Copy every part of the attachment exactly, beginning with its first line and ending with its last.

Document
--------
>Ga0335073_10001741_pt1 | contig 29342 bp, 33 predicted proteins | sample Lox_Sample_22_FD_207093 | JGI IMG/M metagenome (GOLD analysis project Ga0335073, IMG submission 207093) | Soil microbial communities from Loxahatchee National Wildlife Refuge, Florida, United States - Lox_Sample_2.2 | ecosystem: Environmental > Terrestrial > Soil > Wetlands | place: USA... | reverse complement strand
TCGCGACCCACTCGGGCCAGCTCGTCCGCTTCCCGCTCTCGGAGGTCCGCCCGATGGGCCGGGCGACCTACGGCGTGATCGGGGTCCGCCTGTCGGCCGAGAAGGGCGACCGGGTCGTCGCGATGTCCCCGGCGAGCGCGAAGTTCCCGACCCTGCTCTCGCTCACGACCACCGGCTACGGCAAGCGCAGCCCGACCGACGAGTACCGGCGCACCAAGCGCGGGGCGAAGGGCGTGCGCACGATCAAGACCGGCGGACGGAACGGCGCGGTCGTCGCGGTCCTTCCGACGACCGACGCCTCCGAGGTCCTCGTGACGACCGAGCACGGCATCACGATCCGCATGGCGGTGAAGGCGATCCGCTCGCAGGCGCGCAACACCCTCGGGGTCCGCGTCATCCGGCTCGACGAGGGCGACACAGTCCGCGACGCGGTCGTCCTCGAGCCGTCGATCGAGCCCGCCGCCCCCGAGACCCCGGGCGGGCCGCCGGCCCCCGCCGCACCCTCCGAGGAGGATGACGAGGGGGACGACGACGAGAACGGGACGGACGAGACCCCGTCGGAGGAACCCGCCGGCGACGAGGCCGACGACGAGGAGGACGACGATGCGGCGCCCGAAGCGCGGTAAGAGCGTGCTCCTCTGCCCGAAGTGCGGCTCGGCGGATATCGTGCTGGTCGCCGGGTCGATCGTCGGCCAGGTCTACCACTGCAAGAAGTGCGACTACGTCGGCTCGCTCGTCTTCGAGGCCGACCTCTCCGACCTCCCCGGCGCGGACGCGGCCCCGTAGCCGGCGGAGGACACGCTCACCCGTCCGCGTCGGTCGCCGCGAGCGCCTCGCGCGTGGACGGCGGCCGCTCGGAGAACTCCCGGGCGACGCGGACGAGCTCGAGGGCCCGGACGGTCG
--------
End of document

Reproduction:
>Ga0335073_10001741_pt1 | contig 29342 bp, 33 predicted proteins | sample Lox_Sample_22_FD_207093 | JGI IMG/M metagenome (GOLD analysis project Ga0335073, IMG submission 207093) | Soil microbial communities from Loxahatchee National Wildlife Refuge, Florida, United States - Lox_Sample_2.2 | ecosystem: Environmental > Terrestrial > Soil > Wetlands | place: USA... | reverse complement strand
TCGCGACCCACTCGGGCCAGCTCGTCCGCTTCCCGCTCTCGGAGGTCCGCCCGATGGGCCGGGCGACCTACGGCGTGATCGGGGTCCGCCTGTCGGCCGAGAAGGGCGACCGGGTCGTCGCGATGTCCCCGGCGAGCGCGAAGTTCCCGACCCTGCTCTCGCTCACGACCACCGGCTACGGCAAGCGCAGCCCGACCGACGAGTACCGGCGCACCAAGCGCGGGGCGAAGGGCGTGCGCACGATCAAGACCGGCGGACGGAACGGCGCGGTCGTCGCGGTCCTTCCGACGACCGACGCCTCCGAGGTCCTCGTGACGACCGAGCACGGCATCACGATCCGCATGGCGGTGAAGGCGATCCGCTCGCAGGCGCGCAACACCCTCGGGGTCCGCGTCATCCGGCTCGACGAGGGCGACACAGTCCGCGACGCGGTCGTCCTCGAGCCGTCGATCGAGCCCGCCGCCCCCGAGACCCCGGGCGGGCCGCCGGCCCCCGCCGCACCCTCCGAGGAGGATGACGAGGGGGACGACGACGAGAACGGGACGGACGAGACCCCGTCGGAGGAACCCGCCGGCGACGAGGCCGACGACGAGGAGGACGACGATGCGGCGCCCGAAGCGCGGTAAGAGCGTGCTCCTCTGCCCGAAGTGCGGCTCGGCGGATATCGTGCTGGTCGCCGGGTCGATCGTCGGCCAGGTCTACCACTGCAAGAAGTGCGACTACGTCGGCTCGCTCGTCTTCGAGGCCGACCTCTCCGACCTCCCCGGCGCGGACGCGGCCCCGTAGCCGGCGGAGGACACGCTCACCCGTCCGCGTCGGTCGCCGCGAGCGCCTCGCGCGTGGACGGCGGCCGCTCGGAGAACTCCCGGGCGACGCGGACGAGCTCGAGGGCCCGGACGGTCG